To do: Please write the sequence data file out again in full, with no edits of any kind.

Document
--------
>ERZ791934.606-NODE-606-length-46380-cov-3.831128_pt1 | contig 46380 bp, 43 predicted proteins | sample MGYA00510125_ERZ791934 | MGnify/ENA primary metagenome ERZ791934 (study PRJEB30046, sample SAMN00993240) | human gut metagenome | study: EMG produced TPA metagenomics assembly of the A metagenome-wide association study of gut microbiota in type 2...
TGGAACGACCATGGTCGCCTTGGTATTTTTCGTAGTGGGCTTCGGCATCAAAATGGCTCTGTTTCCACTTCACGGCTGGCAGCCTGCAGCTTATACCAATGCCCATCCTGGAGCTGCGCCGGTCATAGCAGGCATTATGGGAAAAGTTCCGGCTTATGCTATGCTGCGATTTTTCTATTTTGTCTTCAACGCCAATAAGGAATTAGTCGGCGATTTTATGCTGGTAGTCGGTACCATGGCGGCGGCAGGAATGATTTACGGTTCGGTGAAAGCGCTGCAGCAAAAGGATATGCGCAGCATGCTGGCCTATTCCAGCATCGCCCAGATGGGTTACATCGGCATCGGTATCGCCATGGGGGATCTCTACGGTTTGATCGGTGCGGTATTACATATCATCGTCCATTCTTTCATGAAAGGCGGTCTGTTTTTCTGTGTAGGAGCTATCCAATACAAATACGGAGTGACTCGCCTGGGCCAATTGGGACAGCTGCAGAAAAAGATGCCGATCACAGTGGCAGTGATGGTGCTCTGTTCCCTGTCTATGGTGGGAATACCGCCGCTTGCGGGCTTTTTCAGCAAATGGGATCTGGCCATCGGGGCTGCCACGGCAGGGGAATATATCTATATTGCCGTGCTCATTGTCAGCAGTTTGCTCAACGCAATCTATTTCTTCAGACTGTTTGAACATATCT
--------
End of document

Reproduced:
>ERZ791934.606-NODE-606-length-46380-cov-3.831128_pt1 | contig 46380 bp, 43 predicted proteins | sample MGYA00510125_ERZ791934 | MGnify/ENA primary metagenome ERZ791934 (study PRJEB30046, sample SAMN00993240) | human gut metagenome | study: EMG produced TPA metagenomics assembly of the A metagenome-wide association study of gut microbiota in type 2...
TGGAACGACCATGGTCGCCTTGGTATTTTTCGTAGTGGGCTTCGGCATCAAAATGGCTCTGTTTCCACTTCACGGCTGGCAGCCTGCAGCTTATACCAATGCCCATCCTGGAGCTGCGCCGGTCATAGCAGGCATTATGGGAAAAGTTCCGGCTTATGCTATGCTGCGATTTTTCTATTTTGTCTTCAACGCCAATAAGGAATTAGTCGGCGATTTTATGCTGGTAGTCGGTACCATGGCGGCGGCAGGAATGATTTACGGTTCGGTGAAAGCGCTGCAGCAAAAGGATATGCGCAGCATGCTGGCCTATTCCAGCATCGCCCAGATGGGTTACATCGGCATCGGTATCGCCATGGGGGATCTCTACGGTTTGATCGGTGCGGTATTACATATCATCGTCCATTCTTTCATGAAAGGCGGTCTGTTTTTCTGTGTAGGAGCTATCCAATACAAATACGGAGTGACTCGCCTGGGCCAATTGGGACAGCTGCAGAAAAAGATGCCGATCACAGTGGCAGTGATGGTGCTCTGTTCCCTGTCTATGGTGGGAATACCGCCGCTTGCGGGCTTTTTCAGCAAATGGGATCTGGCCATCGGGGCTGCCACGGCAGGGGAATATATCTATATTGCCGTGCTCATTGTCAGCAGTTTGCTCAACGCAATCTATTTCTTCAGACTGTTTGAACATATCT